PowerAuras was broken. Badly. And suddenly my vicious mauler was just a troll swinging around a couple of weapons that my warrior would probably have used as hair ornaments. Mistiming everything, misspending points,  failing to spend points at all when switching targets or wasting time trying to trigger abilities that didn’t have a resource… okay, yeah, I’m not a natural rogue. But honestly, could the designers really not think of some better way to handle the core mechanics of a class that’s been around since vanilla? And honestly, it’s probably the class that feels the most vanilla. There are huge gaping holes in basic functionality that the player has to use external tools to mitigate. That’s not indicative of a compelling design.

Anecdotally, rogues are probably the least populous class in WoW. Any BH group is open to them immediately, since it’s unlikely there’s already another in the group. Maining a tank and healer I do many, many instances. Rogues are extremely rare in 5-mans as well. Part of this is probably the fact that they’re the only pure melee dps class in an expansion that hates melee dps, part of it is the fact that their dps stats are mostly lackluster. But the lackluster status is a side-effect of an outdated design.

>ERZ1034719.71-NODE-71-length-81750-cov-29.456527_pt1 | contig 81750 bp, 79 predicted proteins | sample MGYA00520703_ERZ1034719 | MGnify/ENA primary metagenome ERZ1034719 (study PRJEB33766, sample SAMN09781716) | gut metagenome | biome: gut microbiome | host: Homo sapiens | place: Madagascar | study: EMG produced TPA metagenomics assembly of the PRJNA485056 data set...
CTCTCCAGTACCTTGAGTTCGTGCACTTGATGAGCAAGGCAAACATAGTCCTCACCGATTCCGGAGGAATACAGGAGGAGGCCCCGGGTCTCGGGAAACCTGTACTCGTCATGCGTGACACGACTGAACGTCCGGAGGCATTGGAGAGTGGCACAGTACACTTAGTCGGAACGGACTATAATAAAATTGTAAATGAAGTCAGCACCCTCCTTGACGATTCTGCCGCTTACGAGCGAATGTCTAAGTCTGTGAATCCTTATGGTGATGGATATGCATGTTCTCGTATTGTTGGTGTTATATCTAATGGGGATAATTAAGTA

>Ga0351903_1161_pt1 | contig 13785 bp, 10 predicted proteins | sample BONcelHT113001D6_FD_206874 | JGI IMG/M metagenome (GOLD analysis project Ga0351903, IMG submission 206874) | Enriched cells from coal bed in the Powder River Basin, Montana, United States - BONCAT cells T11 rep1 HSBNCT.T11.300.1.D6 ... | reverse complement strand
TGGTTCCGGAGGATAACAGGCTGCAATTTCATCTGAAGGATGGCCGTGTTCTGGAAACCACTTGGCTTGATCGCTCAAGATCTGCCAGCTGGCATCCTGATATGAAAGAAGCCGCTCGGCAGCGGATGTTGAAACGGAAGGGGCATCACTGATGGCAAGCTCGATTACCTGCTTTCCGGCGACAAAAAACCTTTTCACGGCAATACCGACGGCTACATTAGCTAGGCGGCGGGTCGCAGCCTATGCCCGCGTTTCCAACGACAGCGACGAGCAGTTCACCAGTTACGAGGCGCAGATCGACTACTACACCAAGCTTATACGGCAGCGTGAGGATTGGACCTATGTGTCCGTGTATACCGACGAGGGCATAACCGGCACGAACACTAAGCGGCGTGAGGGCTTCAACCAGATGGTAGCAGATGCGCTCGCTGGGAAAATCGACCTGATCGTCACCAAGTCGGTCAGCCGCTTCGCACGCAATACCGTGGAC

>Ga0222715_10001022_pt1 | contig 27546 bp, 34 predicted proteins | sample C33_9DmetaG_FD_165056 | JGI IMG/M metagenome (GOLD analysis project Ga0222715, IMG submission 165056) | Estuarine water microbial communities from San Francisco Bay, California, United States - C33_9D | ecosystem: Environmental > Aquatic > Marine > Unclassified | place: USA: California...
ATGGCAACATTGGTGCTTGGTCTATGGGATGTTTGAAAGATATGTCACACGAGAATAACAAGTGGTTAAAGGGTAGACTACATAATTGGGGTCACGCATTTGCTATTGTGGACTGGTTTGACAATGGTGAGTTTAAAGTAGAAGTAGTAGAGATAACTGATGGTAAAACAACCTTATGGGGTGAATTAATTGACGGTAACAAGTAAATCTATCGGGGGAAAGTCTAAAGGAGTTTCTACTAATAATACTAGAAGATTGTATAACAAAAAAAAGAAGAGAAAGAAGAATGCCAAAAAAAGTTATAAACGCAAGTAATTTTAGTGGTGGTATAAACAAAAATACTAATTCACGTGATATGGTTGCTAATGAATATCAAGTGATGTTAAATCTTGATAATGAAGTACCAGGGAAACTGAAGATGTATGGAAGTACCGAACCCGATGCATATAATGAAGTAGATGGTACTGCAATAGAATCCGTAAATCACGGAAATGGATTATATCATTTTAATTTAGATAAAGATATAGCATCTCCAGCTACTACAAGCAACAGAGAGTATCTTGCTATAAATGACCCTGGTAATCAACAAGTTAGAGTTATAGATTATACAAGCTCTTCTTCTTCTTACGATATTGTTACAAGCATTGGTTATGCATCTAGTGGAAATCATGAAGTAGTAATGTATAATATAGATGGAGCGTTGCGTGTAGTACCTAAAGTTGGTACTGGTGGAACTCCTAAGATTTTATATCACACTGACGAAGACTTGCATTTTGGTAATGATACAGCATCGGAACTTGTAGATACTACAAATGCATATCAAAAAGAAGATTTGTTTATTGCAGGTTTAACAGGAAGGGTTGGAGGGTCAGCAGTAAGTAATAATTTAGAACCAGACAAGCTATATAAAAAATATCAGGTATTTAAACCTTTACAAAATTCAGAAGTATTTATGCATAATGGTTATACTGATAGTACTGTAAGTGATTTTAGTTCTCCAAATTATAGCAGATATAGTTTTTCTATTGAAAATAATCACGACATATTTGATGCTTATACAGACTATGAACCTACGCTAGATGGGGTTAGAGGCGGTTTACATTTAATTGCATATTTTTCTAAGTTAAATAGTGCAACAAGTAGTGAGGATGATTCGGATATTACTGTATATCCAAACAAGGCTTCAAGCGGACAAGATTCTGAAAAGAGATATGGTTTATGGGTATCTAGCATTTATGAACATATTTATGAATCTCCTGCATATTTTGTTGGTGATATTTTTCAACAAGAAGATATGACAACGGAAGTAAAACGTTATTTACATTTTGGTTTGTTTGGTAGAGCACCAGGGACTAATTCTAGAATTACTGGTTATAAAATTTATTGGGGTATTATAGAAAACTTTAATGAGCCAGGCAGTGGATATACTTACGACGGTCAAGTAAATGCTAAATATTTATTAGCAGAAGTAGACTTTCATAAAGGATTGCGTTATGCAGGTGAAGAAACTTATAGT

When WoW launched, fights were simple. There are trash mobs in 5-mans that have more mechanics than any of the Molten Core bosses. You hit things, and you try not to eat too much fire. By comparison, today’s environment features heavy movement, zone conditions, target switching etc as simple facts of life. On paper, the rogue utility is all good here – movement boosts, debuff removal, interrupts and stuns – but in practise, most of these conditions punish melee extensively, and rogues are particularly single-target dependent. A target switch means ramping up poisons, debuffs, and racking up combo points. Every single time. Burst dps off the bat? Forget it.

While this doubtless worked great for simpler encounters, it’s killing rogues at the moment. Combine this performance at the top-end with mechanic implementations that are unfriendly to say the least, and the class is not really attracting much attention.

Of course, it’s easy to whine. What would make the class better?